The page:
[RFC] Device runtime library (re)design

Tl;dr
  We should extract device specific code out of the OpenMP deviceRTL such that we can reuse the common logic (>90%) for all devices.
  We also need to improve the documentation and we should think about bringing the code into the LLVM coding style.

Requested changes:
I would like is to change the OpenMP device runtime library design (openmp/libomptarget/deviceRTLs) towards the following goals:
1) Allow reuse of common logic between different devices in a clean and extensible way.
2) Improve the documentation, e.g., doxygen comments and code comments, for the code.
3) Follow the same coding style as LLVM core.

Disclaimer:
First, I do not want to say it currently is impossible the reuse the code for other devices or the code is not documented at all. What I
think is that we can improve both substantially if we choose to do so. Also, a change in coding style is easier now than later, so if we
decide to do refactoring, that can be included without adding to much churn.

Motivation:
Now we can discuss if we should do any of the proposed changes but I guess most of them have clear benefits. I am also not the first
to suggest them. Point 1 was mentioned with the initial drop of the device runtime [0], but it was rejected for time reasons. Point 2
was recently discussed as a pressing issue in multiple reviews. Point 3 is a general observation as writing and reviewing code for the
openmp sub project is unnecessarily hard for LLVM developers due to the different coding style.

Proposed structure:
In order to ease the reuse by new devices we should have a common core with device independent logic, e.g., in
  openmp/ibomptarget/deviceRTLs/common
including an interface that declares all device specific methods needed by the core logic. The interface is then the
only thing implemented in the device subfolders, e.g.,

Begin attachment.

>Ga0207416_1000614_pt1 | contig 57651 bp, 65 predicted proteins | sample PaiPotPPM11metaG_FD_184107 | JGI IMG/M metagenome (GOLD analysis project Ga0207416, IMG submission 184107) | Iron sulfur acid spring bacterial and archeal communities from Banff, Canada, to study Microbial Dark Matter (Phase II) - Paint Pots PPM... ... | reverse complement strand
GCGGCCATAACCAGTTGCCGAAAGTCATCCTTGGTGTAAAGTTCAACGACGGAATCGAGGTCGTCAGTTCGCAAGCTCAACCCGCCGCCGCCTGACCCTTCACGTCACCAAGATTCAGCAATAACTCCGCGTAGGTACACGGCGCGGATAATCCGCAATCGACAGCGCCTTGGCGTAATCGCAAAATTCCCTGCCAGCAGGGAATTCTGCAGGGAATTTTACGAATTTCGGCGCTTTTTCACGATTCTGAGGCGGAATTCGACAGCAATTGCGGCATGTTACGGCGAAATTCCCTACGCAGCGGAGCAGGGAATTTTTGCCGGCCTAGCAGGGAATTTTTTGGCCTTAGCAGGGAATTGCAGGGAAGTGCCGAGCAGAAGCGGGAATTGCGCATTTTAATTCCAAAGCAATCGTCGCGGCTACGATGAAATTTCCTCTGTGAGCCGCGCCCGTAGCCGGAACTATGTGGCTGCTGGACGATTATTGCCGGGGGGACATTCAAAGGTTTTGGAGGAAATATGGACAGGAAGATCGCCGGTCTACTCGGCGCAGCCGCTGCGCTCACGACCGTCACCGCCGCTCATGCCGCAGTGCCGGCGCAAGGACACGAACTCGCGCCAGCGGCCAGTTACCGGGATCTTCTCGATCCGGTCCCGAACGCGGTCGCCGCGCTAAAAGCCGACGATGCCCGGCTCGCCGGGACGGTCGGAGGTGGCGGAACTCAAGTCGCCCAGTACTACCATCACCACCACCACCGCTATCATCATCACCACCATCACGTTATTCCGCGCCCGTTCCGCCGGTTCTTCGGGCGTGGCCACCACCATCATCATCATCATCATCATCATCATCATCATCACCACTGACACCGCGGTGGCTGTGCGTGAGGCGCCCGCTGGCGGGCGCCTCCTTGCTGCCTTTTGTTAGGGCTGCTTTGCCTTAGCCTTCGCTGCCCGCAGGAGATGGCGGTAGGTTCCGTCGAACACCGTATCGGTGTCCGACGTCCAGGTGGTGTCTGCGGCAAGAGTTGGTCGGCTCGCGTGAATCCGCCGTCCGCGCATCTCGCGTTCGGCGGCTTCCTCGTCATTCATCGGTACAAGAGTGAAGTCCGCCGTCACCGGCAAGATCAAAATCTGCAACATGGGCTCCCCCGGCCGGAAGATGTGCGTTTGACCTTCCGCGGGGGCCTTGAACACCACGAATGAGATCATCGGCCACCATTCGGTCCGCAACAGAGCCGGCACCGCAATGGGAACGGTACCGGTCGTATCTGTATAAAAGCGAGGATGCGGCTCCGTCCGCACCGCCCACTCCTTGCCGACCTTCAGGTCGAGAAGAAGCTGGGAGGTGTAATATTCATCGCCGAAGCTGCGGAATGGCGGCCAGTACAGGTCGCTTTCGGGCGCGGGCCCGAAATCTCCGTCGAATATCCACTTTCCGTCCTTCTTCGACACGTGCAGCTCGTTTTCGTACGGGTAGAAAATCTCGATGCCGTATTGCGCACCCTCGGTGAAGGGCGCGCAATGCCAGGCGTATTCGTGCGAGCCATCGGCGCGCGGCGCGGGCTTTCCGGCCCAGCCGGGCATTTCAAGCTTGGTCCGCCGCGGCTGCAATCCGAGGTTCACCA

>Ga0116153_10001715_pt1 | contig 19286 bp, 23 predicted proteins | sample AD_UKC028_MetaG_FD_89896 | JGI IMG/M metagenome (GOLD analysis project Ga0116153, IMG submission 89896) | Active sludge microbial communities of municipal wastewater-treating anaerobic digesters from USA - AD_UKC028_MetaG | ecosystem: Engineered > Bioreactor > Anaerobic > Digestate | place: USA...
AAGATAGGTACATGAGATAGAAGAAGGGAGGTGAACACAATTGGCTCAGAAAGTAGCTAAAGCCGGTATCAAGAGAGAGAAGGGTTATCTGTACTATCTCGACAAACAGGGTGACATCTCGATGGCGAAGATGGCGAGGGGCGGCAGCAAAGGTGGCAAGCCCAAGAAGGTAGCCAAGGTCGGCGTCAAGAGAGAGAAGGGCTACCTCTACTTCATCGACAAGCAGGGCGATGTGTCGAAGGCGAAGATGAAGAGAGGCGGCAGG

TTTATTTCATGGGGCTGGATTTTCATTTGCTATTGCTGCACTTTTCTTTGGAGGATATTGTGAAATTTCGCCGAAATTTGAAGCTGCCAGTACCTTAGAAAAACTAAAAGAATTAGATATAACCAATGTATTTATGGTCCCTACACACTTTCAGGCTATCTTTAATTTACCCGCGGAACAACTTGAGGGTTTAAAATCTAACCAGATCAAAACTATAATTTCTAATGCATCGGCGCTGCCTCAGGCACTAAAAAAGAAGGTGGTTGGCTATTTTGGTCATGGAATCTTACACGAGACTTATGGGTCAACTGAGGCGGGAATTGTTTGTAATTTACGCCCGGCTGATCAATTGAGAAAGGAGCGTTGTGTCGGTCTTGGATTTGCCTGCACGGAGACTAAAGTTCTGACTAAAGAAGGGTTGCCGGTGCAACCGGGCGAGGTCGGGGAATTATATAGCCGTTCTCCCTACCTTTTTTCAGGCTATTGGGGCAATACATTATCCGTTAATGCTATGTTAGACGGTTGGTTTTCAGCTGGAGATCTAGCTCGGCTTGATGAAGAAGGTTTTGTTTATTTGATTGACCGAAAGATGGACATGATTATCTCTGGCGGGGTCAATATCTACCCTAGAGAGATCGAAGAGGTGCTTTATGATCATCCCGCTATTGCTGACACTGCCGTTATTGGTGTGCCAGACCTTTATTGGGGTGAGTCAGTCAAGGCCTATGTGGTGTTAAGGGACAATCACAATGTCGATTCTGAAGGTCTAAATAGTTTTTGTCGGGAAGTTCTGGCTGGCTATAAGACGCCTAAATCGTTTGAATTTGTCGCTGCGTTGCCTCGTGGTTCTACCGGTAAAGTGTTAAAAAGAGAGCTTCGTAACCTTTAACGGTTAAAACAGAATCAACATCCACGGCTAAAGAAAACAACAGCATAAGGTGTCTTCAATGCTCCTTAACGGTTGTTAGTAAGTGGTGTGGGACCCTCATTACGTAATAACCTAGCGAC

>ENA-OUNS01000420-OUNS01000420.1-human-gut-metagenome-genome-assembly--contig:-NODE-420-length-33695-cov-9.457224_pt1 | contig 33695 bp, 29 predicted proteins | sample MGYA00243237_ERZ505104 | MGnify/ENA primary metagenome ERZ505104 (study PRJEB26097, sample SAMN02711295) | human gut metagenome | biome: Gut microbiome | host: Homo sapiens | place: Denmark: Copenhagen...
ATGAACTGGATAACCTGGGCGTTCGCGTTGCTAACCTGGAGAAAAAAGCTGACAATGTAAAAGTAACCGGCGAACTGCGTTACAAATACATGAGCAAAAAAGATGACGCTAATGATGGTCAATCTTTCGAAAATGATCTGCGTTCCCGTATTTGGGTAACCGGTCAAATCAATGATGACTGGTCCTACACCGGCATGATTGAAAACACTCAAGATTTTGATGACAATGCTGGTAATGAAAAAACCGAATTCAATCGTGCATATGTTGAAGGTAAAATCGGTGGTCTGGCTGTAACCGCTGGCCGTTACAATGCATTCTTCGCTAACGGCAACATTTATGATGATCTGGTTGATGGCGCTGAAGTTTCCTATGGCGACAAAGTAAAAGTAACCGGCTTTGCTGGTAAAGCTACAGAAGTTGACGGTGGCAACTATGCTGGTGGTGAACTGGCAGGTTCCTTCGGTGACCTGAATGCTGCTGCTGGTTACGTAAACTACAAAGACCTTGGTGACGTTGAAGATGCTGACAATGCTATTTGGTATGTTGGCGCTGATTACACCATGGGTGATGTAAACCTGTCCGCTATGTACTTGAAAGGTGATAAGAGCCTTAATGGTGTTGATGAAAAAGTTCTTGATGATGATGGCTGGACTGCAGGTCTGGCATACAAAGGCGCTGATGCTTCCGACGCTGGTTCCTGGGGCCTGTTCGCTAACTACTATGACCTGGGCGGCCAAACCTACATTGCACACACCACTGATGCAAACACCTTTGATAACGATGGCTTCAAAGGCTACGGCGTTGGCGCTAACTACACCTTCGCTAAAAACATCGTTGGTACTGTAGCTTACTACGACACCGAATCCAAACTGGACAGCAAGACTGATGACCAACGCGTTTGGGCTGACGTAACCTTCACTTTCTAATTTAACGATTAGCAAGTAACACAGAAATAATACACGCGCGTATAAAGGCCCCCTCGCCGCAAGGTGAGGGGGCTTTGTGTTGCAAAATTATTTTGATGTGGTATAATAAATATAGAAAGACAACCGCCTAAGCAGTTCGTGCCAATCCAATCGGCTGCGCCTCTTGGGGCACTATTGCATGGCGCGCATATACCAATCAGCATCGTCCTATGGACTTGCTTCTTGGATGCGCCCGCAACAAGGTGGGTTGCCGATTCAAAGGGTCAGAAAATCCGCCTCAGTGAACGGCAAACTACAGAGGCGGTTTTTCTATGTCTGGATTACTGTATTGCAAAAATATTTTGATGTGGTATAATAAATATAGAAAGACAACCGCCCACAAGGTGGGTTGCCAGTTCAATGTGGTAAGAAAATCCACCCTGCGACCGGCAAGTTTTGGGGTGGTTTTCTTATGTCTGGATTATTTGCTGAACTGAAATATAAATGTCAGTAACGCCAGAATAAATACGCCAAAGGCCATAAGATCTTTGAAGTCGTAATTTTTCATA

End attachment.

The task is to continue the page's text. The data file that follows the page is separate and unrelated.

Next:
openmp/ibomptarget/deviceRTLs/nvptx, openmp/ibomptarget/deviceRTLs/amdgpu, ...
To get to this goal, all device specific code has to be extracted from the core logic. The prototypes below show that this
is fairly easy to do.

Feasibility and prototypes:
To showcase the direction I would like is to move to I "redesigned" three files (out of ~20) with the above goals in mind. The patches
can be found here:
  https://reviews.llvm.org/D64217
  https://reviews.llvm.org/D64218
  https://reviews.llvm.org/D64219
Note that there is a vast design space even if we agree to the above three goals. As a consequence, I'd like us to use the patches to
discuss general design decisions not specific ones until we agreed on a path forward.

Please let me know what you think,
  Johannes

[0] https://reviews.llvm.org/D14254#949985

This proposal does not try to have a pure c++ device runtime library. I want a core implemented in C++, or just interpretable as C++, and device specific parts implemented in a different clang supported language.

When I tried to do the OpenMP rewrite a while ago I also realized we need 5.0 or even 5.1 features to do so. Once we do, there will still be device specific parts that require other languages or language extensions, e.g. intrinsics. However, clang already supports cuda intrinsics in offloaded regions when we are targeting nvptx.

You are proposing to use C++ in the OpenMP RTL? That will make it dependent on the C++ compiler runtime, no?

Jeff

Not necessarily. First, I do not really "want/need" to use C++. Second, even if we did we could do so without the runtime part.

The main observation is the following: ~95% of the "CUDA" code in device runtime library right now is not "CUDA" code but generic C/C++ code interpreted as CUDA.

At the end of the day it doesn't matter if the file ending is .cu, .cpp, or .hip, what matters is how we interpret the code. Once we separated the generic code from the
device (language) specific one we can interpret the generic code as CUDA when we target nvptx, as HIP when we target AMDGPU, as something else when we target another device.

One possible design that would limit the "interpretation decision" to a single file would be as follows:

deviceRTL.X // entry point for the device runtime library which includes all header below. Compiled with "clang -x LANGUAGE ..."

common/abc.h // implementation of functionality abc in a generic way
common/...
common/xyz.h

nvptx/target_impl.h // defines macros specific to the device language and provide implementation for device specific code, e.g., what is the spelling of an atomic_add.
amdgpu/target_impl.h // defines macros specific ...
...

If you look at the design and use case of the device runtime right now, this is basically what we do anyway. Some codes are put into "CUDA" files but they are linked on IR level anyway for performance.